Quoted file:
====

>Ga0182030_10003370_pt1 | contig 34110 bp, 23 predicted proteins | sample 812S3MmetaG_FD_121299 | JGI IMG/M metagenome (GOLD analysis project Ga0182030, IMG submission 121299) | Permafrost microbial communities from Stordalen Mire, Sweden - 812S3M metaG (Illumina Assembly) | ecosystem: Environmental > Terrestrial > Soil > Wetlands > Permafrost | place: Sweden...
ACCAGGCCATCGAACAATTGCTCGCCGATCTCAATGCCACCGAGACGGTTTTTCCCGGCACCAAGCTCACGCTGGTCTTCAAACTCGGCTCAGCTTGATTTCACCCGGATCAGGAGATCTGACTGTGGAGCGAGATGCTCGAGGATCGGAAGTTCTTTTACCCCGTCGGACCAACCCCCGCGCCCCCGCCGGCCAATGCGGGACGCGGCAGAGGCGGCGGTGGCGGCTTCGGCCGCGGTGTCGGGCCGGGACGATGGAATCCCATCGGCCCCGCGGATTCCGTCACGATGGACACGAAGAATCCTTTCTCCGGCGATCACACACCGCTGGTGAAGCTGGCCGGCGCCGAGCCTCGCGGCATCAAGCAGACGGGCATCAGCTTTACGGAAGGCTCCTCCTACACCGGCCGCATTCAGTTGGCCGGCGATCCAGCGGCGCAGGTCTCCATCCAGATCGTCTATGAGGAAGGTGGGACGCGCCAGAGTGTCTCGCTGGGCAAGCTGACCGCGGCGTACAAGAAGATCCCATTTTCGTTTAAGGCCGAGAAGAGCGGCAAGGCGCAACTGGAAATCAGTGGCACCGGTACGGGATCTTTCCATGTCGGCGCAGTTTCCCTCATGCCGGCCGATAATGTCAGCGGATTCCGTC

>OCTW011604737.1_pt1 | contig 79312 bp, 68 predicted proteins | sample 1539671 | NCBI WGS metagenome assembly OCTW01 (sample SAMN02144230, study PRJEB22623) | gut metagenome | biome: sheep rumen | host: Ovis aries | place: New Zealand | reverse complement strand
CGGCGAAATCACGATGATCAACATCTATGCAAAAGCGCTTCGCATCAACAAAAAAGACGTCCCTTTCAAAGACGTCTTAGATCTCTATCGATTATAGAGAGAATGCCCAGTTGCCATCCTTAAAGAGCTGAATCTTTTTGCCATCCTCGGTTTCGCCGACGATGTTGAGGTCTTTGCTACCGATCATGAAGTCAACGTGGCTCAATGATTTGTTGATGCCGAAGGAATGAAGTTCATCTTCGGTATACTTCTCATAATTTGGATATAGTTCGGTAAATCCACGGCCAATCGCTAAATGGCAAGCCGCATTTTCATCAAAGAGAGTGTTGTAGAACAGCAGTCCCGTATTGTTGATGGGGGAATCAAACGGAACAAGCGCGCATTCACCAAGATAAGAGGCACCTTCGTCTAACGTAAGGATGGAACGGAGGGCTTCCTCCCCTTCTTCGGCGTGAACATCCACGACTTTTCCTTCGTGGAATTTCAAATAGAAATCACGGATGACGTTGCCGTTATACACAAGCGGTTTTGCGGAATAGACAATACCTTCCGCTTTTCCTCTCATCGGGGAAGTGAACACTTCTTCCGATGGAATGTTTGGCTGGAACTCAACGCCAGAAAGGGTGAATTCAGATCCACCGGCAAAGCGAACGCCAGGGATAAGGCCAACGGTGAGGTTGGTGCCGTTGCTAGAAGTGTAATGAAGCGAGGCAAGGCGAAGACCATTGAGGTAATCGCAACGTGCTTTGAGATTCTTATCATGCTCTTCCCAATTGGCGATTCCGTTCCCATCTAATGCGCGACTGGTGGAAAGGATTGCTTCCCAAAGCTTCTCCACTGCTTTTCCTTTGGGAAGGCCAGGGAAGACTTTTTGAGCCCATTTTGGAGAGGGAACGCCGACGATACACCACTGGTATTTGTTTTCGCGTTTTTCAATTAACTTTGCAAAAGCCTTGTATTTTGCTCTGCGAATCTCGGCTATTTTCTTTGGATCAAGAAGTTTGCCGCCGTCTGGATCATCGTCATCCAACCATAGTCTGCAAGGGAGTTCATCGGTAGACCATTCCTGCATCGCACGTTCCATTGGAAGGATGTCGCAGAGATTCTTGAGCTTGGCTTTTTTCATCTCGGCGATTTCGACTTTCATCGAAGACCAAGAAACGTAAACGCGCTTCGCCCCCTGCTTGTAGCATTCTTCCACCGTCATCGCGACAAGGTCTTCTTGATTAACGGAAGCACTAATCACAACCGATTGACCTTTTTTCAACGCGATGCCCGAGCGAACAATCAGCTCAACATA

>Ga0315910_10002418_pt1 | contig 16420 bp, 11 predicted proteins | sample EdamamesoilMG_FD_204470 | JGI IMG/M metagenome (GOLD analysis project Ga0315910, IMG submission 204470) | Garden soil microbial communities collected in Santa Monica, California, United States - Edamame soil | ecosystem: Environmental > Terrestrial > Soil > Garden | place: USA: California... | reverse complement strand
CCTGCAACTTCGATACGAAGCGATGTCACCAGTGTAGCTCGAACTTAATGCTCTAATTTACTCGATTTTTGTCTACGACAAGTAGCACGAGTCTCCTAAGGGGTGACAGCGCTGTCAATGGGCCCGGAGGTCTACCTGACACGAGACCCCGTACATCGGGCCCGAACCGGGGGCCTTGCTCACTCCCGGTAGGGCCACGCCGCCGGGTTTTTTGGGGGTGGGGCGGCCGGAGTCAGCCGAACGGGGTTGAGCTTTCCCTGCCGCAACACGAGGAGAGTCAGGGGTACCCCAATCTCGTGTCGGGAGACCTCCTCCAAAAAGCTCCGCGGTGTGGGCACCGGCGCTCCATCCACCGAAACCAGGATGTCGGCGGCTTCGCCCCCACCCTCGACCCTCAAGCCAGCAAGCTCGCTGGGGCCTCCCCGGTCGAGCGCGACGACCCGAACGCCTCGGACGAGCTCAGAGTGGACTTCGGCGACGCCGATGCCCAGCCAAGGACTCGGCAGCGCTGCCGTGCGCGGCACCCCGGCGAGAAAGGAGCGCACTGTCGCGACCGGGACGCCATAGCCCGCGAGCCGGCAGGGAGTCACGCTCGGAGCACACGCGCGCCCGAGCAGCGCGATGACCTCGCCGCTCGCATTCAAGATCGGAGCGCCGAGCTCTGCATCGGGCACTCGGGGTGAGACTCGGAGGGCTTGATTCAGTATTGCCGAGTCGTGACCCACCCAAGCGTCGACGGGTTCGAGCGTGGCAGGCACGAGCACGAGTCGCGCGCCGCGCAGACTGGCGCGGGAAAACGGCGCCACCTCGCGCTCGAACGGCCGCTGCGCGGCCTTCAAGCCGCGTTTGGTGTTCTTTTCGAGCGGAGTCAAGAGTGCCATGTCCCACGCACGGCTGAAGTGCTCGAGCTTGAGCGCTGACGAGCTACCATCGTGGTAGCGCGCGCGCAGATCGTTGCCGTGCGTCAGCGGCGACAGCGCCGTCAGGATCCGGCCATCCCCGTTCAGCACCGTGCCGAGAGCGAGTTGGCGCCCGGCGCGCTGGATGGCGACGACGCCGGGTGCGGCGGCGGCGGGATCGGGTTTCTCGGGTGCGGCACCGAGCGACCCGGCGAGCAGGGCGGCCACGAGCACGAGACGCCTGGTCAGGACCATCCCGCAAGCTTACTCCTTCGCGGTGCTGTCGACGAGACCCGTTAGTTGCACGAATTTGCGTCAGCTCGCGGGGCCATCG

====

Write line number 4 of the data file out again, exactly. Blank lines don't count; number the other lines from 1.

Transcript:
CGGCGAAATCACGATGATCAACATCTATGCAAAAGCGCTTCGCATCAACAAAAAAGACGTCCCTTTCAAAGACGTCTTAGATCTCTATCGATTATAGAGAGAATGCCCAGTTGCCATCCTTAAAGAGCTGAATCTTTTTGCCATCCTCGGTTTCGCCGACGATGTTGAGGTCTTTGCTACCGATCATGAAGTCAACGTGGCTCAATGATTTGTTGATGCCGAAGGAATGAAGTTCATCTTCGGTATACTTCTCATAATTTGGATATAGTTCGGTAAATCCACGGCCAATCGCTAAATGGCAAGCCGCATTTTCATCAAAGAGAGTGTTGTAGAACAGCAGTCCCGTATTGTTGATGGGGGAATCAAACGGAACAAGCGCGCATTCACCAAGATAAGAGGCACCTTCGTCTAACGTAAGGATGGAACGGAGGGCTTCCTCCCCTTCTTCGGCGTGAACATCCACGACTTTTCCTTCGTGGAATTTCAAATAGAAATCACGGATGACGTTGCCGTTATACACAAGCGGTTTTGCGGAATAGACAATACCTTCCGCTTTTCCTCTCATCGGGGAAGTGAACACTTCTTCCGATGGAATGTTTGGCTGGAACTCAACGCCAGAAAGGGTGAATTCAGATCCACCGGCAAAGCGAACGCCAGGGATAAGGCCAACGGTGAGGTTGGTGCCGTTGCTAGAAGTGTAATGAAGCGAGGCAAGGCGAAGACCATTGAGGTAATCGCAACGTGCTTTGAGATTCTTATCATGCTCTTCCCAATTGGCGATTCCGTTCCCATCTAATGCGCGACTGGTGGAAAGGATTGCTTCCCAAAGCTTCTCCACTGCTTTTCCTTTGGGAAGGCCAGGGAAGACTTTTTGAGCCCATTTTGGAGAGGGAACGCCGACGATACACCACTGGTATTTGTTTTCGCGTTTTTCAATTAACTTTGCAAAAGCCTTGTATTTTGCTCTGCGAATCTCGGCTATTTTCTTTGGATCAAGAAGTTTGCCGCCGTCTGGATCATCGTCATCCAACCATAGTCTGCAAGGGAGTTCATCGGTAGACCATTCCTGCATCGCACGTTCCATTGGAAGGATGTCGCAGAGATTCTTGAGCTTGGCTTTTTTCATCTCGGCGATTTCGACTTTCATCGAAGACCAAGAAACGTAAACGCGCTTCGCCCCCTGCTTGTAGCATTCTTCCACCGTCATCGCGACAAGGTCTTCTTGATTAACGGAAGCACTAATCACAACCGATTGACCTTTTTTCAACGCGATGCCCGAGCGAACAATCAGCTCAACATA